Is there something like this in Visual Studio 2008 that I’m just not finding, or if not, do you know of a similar control from a third-party source?

- Searching in Seattle

Dear Searching,

Your timing is impeccable! Microsoft recently released version 3.0 of the Visual Basic Power Packs which includes a DataRepeater control that should fit the bill. You can simply drag and drop controls from the DataSources window onto a template. You can arrange the controls as you wish and even add unbound controls, and the layout is repeated in a scrolling list at run time.

You can download the Power Packs for free from the Visual Basic Developer Center on MSDN. By the way, the Doc has it on good authority that these controls will also be included in a future update to Visual Studio. And if you are a C# developer with VB-envy, don’t worry-it may say “Visual Basic” but you can use it in any Windows Forms application.

- Doc D

Dear Doc Detective

In an earlier column, “Overwhelmed in Oakland” asked how to restrict an application to a single instance per user. You pointed to the topic “How to: Specify Instancing Behavior for an Application” in the MSDN Library.

Having learned this the hard way, I can assure you that the IsSingleInstance property of Microsoft.VisualBasic.ApplicationServices.WindowsFormsApplicationBase controls application behavior on a single instance per machine basis-not a per user basis. Since that’s the property managed by the “Make single instance application” checkbox, the question you’ve answered is not really the question which “Overwhelmed in Oakland” was asking.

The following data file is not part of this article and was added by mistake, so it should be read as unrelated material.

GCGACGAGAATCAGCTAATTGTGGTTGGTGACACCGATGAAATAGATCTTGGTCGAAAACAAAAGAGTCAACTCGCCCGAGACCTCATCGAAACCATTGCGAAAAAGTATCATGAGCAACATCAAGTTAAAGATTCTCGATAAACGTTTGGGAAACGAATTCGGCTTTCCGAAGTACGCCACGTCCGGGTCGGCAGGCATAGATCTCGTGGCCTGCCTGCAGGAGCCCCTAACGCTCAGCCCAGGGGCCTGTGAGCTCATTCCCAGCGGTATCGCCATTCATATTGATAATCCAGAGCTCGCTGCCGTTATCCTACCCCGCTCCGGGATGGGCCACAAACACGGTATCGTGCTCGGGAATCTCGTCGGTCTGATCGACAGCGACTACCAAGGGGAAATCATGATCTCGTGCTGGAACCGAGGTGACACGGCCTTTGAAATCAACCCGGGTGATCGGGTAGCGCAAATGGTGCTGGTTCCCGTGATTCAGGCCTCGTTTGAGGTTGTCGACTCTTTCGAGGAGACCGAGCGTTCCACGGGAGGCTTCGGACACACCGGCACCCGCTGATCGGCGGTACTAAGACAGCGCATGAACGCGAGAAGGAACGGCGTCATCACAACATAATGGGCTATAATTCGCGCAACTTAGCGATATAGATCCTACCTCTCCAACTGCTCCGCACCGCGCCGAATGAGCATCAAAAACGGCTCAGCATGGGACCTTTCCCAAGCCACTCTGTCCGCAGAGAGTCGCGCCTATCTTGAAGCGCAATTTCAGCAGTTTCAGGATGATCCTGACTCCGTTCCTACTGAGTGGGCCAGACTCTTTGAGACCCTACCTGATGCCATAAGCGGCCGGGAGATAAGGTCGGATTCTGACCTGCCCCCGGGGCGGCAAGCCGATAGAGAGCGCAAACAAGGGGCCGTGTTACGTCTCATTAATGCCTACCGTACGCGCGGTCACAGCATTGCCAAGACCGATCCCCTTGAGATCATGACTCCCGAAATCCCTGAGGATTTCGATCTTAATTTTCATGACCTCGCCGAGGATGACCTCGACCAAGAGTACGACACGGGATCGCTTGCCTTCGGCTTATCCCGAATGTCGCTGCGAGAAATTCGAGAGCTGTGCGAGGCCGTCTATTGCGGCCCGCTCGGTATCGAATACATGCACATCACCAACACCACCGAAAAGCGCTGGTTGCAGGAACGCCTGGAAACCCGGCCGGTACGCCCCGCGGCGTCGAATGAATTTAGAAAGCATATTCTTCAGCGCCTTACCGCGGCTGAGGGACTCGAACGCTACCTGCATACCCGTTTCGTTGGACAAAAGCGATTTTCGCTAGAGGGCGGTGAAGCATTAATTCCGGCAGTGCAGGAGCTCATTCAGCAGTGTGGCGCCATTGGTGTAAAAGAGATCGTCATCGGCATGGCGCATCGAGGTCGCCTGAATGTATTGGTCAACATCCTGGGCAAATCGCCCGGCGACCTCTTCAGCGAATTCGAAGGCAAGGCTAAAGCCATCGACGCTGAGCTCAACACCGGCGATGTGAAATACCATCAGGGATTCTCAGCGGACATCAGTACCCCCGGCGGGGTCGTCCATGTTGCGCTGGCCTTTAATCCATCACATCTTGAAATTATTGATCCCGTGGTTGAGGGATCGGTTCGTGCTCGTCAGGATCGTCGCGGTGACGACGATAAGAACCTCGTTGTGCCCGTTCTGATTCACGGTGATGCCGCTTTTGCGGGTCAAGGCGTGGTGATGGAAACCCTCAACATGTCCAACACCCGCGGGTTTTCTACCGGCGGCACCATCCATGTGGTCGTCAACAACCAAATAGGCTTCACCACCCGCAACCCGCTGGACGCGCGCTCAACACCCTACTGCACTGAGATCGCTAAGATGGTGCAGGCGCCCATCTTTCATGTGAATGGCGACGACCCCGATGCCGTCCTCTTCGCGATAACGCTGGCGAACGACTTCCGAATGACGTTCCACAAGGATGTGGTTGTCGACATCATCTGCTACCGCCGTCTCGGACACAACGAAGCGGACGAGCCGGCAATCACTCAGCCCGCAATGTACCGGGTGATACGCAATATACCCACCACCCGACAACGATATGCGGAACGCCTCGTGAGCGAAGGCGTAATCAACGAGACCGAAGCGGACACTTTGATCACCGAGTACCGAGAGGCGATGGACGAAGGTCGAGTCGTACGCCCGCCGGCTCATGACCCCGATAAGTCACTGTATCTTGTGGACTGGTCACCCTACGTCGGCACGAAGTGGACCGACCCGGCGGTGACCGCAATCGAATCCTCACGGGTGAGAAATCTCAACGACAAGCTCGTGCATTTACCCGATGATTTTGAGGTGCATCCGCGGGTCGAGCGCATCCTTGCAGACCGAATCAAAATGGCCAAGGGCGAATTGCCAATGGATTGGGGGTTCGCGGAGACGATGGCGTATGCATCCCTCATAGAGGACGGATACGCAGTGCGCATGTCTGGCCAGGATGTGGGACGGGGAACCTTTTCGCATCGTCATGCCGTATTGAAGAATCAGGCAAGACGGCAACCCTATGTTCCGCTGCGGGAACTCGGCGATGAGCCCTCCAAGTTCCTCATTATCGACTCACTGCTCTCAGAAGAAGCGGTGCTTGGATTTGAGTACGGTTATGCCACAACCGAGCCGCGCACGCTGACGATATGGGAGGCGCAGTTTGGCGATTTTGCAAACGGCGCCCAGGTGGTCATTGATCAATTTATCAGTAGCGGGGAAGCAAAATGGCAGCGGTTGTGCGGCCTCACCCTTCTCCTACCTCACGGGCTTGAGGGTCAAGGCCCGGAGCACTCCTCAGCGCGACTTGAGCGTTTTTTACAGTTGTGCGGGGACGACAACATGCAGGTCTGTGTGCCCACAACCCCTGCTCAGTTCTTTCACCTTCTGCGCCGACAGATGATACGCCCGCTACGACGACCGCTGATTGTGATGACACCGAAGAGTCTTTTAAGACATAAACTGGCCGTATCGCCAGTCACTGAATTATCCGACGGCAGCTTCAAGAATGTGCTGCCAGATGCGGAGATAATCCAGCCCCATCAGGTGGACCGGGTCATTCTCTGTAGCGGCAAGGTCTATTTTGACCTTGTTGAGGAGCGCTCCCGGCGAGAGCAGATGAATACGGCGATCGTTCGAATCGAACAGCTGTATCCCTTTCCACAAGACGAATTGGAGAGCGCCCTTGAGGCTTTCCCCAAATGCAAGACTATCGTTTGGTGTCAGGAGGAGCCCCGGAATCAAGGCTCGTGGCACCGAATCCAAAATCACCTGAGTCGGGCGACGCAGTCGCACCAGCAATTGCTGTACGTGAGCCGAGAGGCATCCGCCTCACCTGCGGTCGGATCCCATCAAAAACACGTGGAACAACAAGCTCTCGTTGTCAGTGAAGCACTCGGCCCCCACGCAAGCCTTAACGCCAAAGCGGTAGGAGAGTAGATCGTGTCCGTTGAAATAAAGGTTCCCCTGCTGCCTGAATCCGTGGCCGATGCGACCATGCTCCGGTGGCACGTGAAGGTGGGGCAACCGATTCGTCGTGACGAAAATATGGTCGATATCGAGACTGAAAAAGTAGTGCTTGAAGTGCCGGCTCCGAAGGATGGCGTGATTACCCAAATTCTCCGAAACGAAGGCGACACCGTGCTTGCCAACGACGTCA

- Underwhelmed in Uncasville

Dear Underwhelmed,

You are correct... sort of. In most cases, there is really no difference between per user and per machine, since only one user can be logged on at a time.

If, however, your application is running in a multi-user environment such as a Windows Terminal Services environment, there can be a problem. Even if your running application is marked as single instance, it won’t be detected when a user in a different session tries to launch it.

This fact is not mentioned in the topic, and the Doc was unable to find any documentation on how to work around this limitation. If “Overwhelmed” was truly asking about single-instancing in a Terminal Server environment, then I sincerely apologize for steering him wrong.

- the Doc

Doc’s Doc Tip of the Day

Since last July the MSDN Library has encouraged tagging. No, not the spray-painting graffiti type of tagging, but the ability to add tags to MSDN online content.

Tags are essentially keywords or labels added to a Web page that are intended to describe the contents of the page. For MSDN, tagging helps surface content that might not be easily discovered-for example, newly added Community content. The implementation is unique in that the tags are wikified, meaning they can be added and/or removed by any and all users in the community.

To use tags that others have entered, go to the “browse by tags” page and click on any tag to narrow your search. As you browse the library, feel free to add tags that will help the next person find the content that you worked so hard to uncover.